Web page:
An improved cathode structure for a cathode ray tube according to the present invention includes a first metal tube which can receive an emission part and a heating element, a second metal tube constituting the cathode shielding, and means for retaining the first tube in position inside the second, wherein the retaining means are constituted by a single metal piece. In a preferential mode of implementation, the metal retention piece is constituted by a crown having branches extending in the direction of the axis of the crown.
FIGS. 1 and 2 are, respectively, a top view and a cutaway side view of a cathode structure according to the prior art.
FIGS. 3 and 4 are, respectively, a top view and a cutaway side view of another cathode structure contained likewise in the prior art.
FIGS. 5 and 6 illustrate an implementation, according to the present invention, of a part for retaining one cathode tube within another tube.
FIGS. 7 and 8 represent, respectively, a cutaway side view and a top view of a cathode structure according to the invention.
FIGS. 9, 10, and 11 represent, respectively a top view, a cutaway side view, and an exploded perspective view, of a second embodiment of a cathode structure according to the invention.
FIGS. 12 and 13 are perspective views of two shielding tubes used in cathode structures according to the invention.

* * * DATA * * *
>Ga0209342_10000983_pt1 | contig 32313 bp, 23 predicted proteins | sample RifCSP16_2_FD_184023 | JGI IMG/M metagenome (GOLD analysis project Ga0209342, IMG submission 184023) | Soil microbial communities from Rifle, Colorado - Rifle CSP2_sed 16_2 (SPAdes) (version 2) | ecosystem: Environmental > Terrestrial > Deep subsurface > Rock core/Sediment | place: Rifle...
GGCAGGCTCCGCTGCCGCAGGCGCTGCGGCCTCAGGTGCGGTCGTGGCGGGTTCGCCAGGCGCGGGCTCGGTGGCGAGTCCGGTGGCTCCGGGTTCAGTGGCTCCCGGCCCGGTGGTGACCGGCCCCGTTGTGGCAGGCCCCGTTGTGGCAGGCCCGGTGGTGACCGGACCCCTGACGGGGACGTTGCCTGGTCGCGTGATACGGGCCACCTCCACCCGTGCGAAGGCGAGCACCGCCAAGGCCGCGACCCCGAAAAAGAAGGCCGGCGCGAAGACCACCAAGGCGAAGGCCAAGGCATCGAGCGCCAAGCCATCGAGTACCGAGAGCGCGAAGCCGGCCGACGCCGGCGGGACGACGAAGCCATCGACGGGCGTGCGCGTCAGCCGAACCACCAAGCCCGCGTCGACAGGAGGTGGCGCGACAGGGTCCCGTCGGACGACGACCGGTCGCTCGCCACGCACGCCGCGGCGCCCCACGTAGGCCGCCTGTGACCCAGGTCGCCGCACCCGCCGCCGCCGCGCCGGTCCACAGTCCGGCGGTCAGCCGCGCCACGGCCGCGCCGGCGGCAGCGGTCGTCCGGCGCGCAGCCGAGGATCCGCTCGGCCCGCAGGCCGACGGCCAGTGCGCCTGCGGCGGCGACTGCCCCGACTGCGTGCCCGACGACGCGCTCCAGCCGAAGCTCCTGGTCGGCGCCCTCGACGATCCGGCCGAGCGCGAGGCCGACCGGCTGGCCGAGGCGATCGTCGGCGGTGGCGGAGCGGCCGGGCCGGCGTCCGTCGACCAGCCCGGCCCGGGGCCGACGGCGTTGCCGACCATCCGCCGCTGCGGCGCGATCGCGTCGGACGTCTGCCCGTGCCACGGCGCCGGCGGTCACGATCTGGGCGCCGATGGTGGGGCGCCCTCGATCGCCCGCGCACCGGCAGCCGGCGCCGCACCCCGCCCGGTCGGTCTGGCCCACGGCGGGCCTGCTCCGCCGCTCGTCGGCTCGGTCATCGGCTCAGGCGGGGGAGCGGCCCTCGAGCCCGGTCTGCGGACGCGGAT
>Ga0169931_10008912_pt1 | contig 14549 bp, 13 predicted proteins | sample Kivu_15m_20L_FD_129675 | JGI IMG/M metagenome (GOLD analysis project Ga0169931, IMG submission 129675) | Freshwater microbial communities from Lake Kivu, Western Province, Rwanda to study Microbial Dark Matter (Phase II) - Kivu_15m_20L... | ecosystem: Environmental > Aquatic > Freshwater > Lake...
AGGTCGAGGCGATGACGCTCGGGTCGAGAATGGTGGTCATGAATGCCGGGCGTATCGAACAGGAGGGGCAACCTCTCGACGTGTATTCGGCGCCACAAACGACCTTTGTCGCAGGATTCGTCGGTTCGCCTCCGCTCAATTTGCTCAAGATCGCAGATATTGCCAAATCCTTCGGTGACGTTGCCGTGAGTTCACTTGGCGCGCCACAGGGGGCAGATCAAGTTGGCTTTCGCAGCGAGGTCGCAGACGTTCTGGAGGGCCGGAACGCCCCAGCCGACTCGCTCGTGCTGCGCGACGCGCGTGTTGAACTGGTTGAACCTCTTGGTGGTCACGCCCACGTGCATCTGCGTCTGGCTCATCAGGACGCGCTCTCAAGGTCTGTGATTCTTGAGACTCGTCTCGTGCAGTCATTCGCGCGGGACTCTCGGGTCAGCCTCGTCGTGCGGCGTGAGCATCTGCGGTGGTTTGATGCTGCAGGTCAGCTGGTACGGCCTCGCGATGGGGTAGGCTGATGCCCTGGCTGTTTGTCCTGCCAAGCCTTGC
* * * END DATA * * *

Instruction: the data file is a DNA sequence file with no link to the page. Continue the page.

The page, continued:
As indicated in FIGS. 1 and 2, a prior art dispenser cathode structure includes a cylindrical first metal tube 2, for example of nickel chrome, at the end of which is the emitting part 1. A heating element 5 is located inside tube 2. A cylindrical second metal tube 4 surrounds the first metal tube 2 and serves as a thermal shield, to prevent the loss of heat created by the heating element 5 and to increase the thermal output of the cathode structure. The first metal tube 2 is kept in position inside the second metal tube 4 by brackets 3, stamped from a refractory material which has one of its ends soldered to the edge 7 of the second metal tube 4 and the other end to the surface of the first metal tube 2. Soldering is difficult at the edge 7, and the positioning of the tube 2 relative to the tube 4 is very delicate because of the small dimensions of the brackets 3. During the positioning of the cathode structure inside an electron gun, it is the tube 4 which serves generally as a reference, and if the first tube 2 is poorly positioned in the second tube 4, the gun and thus the tube will not operate correctly.